Hill’s lawyers say all of this was totally bogus.
In their motion for a new trial, submitted in November, they included an affidavit by forensic odontologist Dr. Franklin Wright. Mertz — who died in 2005 — was Wright’s mentor and friend, and the two had discussed the case on several occasions. “Dr. Mertz confided to me that he would not have had the same opinion in this case (biter identification) as he had in his original opinion and testimony,” Wright wrote. “He indicated he was not as sure the injury was a definite bite mark nor was he so sure, if the injury was a bite mark, that he could identify a biter.” (In their rebuttal, prosecutors said this was “pure hearsay and would be absolutely inadmissible in a court of law.”)
Wright said Mertz’s judgment about the condition of Fife’s penis at the time of the attack, and what bearing this might have had on the impression a bite may have made, had been “nothing more than a blind guess.”When Wright reviewed the documents in Hill’s case, he concluded that the marks on Fife’s penis were not a bite at all — and they hadn’t met the professional criteria for a bite in 1985, either. “There is no scientifically supportable conclusion that could, in any way, attempt to identify a possible biter based on the injury on the penis of the victim,” Wright said.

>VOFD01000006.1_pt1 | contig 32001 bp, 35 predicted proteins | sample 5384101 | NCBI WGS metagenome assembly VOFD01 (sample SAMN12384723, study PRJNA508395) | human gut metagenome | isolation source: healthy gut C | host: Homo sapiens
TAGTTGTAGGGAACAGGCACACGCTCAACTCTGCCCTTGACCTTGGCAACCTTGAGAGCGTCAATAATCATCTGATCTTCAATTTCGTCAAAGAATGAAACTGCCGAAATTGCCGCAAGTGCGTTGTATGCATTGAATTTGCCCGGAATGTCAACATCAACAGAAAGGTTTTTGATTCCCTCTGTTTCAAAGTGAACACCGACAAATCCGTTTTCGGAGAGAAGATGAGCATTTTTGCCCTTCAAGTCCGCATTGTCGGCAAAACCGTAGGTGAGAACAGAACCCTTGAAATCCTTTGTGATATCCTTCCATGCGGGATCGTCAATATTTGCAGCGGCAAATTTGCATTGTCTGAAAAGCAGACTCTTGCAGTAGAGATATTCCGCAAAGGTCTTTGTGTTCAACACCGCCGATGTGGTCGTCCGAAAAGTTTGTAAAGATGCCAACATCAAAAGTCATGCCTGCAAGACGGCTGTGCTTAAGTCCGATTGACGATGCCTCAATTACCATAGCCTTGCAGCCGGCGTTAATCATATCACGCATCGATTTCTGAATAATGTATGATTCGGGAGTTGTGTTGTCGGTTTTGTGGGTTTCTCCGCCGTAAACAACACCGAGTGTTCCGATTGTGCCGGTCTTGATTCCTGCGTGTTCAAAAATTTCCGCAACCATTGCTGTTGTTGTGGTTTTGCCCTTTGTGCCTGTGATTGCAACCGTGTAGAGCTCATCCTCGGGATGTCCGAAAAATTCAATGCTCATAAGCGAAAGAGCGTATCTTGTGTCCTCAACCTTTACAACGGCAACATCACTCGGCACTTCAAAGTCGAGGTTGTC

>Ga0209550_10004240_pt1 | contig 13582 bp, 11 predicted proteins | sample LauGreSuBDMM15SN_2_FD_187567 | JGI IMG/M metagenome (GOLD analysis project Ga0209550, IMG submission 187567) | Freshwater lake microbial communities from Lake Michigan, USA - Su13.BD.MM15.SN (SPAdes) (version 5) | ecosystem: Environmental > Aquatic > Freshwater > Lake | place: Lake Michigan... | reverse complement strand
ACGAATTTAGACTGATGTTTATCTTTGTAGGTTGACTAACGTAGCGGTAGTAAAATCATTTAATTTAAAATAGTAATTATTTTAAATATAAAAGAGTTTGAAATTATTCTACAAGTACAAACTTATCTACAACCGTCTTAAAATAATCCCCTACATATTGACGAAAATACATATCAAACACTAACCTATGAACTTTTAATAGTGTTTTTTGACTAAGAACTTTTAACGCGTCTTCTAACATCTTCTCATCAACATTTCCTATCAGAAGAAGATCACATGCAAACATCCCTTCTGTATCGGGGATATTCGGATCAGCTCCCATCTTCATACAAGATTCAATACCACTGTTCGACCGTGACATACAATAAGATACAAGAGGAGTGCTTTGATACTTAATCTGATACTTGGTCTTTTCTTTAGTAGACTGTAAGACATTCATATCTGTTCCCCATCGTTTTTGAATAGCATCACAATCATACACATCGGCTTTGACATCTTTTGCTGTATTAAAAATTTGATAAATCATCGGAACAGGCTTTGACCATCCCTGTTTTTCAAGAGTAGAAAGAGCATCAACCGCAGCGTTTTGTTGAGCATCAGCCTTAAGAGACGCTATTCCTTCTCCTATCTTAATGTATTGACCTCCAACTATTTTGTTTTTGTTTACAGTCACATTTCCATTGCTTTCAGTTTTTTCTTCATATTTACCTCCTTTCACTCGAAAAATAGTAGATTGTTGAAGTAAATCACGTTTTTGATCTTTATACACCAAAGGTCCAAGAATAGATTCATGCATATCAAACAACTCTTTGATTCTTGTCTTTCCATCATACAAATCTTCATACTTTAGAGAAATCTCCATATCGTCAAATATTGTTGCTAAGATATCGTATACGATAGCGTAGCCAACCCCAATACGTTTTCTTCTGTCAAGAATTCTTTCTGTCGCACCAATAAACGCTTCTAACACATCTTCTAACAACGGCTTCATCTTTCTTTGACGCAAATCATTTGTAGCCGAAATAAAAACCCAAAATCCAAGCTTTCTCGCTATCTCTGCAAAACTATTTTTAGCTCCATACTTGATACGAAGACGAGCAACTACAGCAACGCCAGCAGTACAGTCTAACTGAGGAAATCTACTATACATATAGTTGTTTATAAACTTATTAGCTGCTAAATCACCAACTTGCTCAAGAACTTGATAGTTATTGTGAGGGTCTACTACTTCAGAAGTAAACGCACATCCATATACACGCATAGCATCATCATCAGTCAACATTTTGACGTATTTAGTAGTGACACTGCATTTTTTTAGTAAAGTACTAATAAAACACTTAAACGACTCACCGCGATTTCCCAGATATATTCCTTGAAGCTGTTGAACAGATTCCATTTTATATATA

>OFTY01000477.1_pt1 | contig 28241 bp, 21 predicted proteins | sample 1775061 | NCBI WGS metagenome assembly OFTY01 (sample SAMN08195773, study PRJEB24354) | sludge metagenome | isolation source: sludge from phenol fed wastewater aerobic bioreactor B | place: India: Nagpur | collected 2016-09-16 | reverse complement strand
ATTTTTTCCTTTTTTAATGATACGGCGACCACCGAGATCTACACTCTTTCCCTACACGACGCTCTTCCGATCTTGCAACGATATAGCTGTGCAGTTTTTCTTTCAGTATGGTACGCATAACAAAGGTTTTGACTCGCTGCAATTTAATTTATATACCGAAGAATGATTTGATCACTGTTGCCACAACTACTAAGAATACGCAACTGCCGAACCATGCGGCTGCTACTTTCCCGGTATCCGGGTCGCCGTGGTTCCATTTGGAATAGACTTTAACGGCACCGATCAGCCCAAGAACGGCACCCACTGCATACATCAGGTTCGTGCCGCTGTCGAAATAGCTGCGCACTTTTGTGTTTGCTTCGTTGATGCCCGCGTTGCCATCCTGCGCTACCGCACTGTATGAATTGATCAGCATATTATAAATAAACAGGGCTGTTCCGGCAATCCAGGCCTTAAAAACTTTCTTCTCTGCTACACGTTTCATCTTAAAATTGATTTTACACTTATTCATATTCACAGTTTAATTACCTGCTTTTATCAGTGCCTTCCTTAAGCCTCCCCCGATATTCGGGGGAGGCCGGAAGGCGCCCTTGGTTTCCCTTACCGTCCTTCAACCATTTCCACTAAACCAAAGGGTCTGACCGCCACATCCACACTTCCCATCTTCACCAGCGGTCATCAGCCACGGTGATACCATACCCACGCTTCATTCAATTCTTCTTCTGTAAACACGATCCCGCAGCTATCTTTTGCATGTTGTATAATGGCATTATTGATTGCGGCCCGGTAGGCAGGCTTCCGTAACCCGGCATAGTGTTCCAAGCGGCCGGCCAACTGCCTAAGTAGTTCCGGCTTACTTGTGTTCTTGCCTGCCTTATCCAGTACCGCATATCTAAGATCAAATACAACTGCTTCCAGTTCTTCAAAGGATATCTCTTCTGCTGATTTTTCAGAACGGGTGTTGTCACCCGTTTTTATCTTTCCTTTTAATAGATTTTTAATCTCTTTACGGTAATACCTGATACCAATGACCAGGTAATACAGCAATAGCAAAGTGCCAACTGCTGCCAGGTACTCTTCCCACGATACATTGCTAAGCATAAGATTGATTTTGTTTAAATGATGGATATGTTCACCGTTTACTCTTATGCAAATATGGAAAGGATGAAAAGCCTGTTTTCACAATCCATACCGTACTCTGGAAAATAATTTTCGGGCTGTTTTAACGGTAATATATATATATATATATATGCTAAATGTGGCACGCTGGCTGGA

In court filings, prosecutors point out that Hill confessed to the crime, so even if the bite mark forensics were invalid (“a point completely rejected by the state”), Hill is still obviously guilty. They also point out a contradiction inherent in Hill’s appeal: Hill’s lawyers contend that testimony by forensic dentists is unscientific and unreliable. “And yet how does Defendant Hill support his motion for leave? With a recently generated report compiled by a ‘board certified practicing forensic dentist’…Late night comics would have a field day with this irony.”
The judge is expected to rule in the coming months about whether Hill is entitled to a new trial.